Driven by initiatives such as the Human Genome, ENCODE, HapMap, and 1000 Genomes Projects, genetics and genomics have taken a central role in the biomedical sciences. In the same way, advances in computation are driving the mathematical sciences forward. These factors, the increasingly quantitative nature of biomedical research, and the explosive growth of genetic and genomic data have resulted in a continually increasing demand for individuals trained at the interface of genetics, genomics, and the mathematical sciences. Recognizing this demand, the NHGRI and NIGMS in spring 2008 convened a workshop focused on "Research Training Needs in Statistical Genetics and Genetic Epidemiology." Participants affirmed the existence of a key need, stating "there is not a sufficiently trained cadre of scientists to develop methods and analyze the vast amount of data generated from population genomics studies employing current and rapidly emerging technologies." The continuing goal of the University Of Michigan Genome Science Training Program (GSTP) is to fill this need by training pre- and postdoctoral trainees at the interface of genetics, genomics, and the mathematical sciences, with particular emphasis on training statistical human geneticists, and human molecular geneticists with a strong grounding in statistics and the mathematical sciences. The GSTP is based in the participating departments of Biostatistics, Human Genetics, and Epidemiology;with other participating faculty come from Ecology and Evolutionary Biology and Statistics. The fundamental premise of the GSTP is that graduates should have substantial training in the mathematical and biological sciences and at their interface. Such training facilitates communication between disciplines, identification of important problems, and identification of the mathematical and computational tools required to solve those problems. We request support for seven predoctoral trainees and three postdoctoral trainees. Trainees will be supported for two to three years to provide time for the interdisciplinary training we have demonstrated as critical to their success. Graduates of the GSTP will continue to help fill the need for statistical geneticists and genome scientists, and in so doing, help the NHGRI achieve its goals of translation of DNA sequence and annotation information into advances in our understanding of the genetic basis of human health and disease.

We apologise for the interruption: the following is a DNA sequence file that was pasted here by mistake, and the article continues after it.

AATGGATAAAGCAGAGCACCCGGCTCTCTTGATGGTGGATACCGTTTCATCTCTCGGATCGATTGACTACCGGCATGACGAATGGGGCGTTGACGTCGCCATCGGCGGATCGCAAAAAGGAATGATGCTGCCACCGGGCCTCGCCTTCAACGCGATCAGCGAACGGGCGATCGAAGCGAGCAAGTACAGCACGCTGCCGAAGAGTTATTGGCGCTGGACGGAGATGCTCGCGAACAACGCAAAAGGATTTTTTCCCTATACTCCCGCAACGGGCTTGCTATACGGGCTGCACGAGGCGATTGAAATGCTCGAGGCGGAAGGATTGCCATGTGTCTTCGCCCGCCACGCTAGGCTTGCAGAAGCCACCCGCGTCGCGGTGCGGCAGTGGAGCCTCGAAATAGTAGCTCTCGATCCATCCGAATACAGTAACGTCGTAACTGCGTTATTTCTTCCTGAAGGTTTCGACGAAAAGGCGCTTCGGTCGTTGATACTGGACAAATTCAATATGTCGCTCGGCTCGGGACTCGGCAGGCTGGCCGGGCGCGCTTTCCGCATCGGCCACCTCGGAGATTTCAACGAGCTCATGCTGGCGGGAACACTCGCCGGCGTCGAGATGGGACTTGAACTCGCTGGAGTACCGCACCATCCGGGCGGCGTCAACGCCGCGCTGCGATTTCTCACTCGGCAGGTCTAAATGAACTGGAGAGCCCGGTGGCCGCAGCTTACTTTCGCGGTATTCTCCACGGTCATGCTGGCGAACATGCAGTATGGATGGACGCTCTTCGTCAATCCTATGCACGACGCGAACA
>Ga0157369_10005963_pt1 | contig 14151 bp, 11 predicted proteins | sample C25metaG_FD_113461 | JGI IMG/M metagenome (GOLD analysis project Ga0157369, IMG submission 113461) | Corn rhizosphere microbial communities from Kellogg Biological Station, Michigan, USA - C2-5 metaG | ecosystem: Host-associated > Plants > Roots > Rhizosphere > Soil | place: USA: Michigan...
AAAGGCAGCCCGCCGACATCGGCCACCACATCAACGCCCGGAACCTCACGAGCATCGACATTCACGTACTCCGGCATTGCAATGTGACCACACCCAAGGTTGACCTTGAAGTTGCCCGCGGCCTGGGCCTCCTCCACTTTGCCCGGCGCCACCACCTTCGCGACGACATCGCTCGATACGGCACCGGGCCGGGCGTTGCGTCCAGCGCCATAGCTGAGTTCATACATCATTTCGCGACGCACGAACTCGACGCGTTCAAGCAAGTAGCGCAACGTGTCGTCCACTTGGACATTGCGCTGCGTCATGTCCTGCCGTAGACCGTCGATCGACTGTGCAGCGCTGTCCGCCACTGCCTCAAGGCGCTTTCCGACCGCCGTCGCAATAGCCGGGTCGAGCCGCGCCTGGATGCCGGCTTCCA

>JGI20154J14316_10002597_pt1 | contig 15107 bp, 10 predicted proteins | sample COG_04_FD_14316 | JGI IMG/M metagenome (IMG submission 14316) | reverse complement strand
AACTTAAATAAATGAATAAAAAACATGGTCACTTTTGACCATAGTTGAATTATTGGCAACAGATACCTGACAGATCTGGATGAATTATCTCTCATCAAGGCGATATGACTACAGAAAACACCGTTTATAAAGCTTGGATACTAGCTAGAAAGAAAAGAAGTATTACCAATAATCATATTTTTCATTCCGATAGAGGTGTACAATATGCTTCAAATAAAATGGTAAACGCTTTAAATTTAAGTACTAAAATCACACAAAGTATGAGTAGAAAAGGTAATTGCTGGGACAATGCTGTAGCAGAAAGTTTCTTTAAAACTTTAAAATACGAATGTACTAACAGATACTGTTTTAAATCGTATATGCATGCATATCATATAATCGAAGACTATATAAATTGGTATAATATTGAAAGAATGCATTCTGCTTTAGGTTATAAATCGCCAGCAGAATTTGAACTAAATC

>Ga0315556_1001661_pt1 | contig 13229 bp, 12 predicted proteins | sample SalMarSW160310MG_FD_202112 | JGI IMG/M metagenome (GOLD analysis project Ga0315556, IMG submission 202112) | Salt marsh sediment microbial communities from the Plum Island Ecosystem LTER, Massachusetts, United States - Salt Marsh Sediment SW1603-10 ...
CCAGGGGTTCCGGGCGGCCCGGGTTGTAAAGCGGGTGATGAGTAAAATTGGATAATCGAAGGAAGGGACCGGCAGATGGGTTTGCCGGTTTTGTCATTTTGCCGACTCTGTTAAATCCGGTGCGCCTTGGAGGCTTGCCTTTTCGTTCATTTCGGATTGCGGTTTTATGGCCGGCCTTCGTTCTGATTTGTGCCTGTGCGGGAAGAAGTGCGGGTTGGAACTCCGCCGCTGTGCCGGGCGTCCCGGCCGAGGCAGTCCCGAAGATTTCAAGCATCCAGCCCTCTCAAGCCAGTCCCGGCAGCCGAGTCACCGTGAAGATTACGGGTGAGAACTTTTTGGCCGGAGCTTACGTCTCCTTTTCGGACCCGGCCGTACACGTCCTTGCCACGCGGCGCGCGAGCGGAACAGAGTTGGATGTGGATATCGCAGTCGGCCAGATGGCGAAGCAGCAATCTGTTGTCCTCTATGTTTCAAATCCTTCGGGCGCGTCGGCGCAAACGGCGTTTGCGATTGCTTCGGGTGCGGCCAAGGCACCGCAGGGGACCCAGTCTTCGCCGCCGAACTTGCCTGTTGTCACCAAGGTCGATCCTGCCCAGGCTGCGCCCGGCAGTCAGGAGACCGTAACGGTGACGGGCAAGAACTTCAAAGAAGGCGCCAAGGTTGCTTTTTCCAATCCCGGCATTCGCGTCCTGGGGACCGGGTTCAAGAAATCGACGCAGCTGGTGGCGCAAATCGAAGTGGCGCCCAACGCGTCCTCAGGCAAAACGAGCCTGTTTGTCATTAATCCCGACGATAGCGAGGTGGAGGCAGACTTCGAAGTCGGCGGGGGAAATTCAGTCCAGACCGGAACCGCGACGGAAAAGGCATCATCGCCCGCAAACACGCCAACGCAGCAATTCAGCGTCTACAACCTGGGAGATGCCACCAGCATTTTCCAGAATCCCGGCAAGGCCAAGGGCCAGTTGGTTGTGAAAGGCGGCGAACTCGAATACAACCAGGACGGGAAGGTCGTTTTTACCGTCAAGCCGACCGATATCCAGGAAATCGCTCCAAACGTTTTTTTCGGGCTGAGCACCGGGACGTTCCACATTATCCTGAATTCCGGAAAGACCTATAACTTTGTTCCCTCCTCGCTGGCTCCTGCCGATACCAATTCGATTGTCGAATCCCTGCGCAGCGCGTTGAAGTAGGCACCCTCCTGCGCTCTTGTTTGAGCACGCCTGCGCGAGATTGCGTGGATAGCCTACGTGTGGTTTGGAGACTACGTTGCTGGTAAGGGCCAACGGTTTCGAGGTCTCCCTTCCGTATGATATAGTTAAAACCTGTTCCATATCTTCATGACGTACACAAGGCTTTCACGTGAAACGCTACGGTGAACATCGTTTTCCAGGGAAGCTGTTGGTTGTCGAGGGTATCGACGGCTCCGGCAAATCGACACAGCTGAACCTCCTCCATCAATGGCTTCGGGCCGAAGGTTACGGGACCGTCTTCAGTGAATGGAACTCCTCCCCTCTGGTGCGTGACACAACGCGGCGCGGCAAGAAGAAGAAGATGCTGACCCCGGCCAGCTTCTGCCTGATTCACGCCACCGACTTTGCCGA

This proposal seeks continued funding for the University of Michigan Genome Science Training Program (GSTP). The goal of the GSTP is to train doctoral students and post-doctoral fellows at the interface of the mathematical sciences and human genetics, a critical area of genome science in which well trained individuals are in high demand and short supply.
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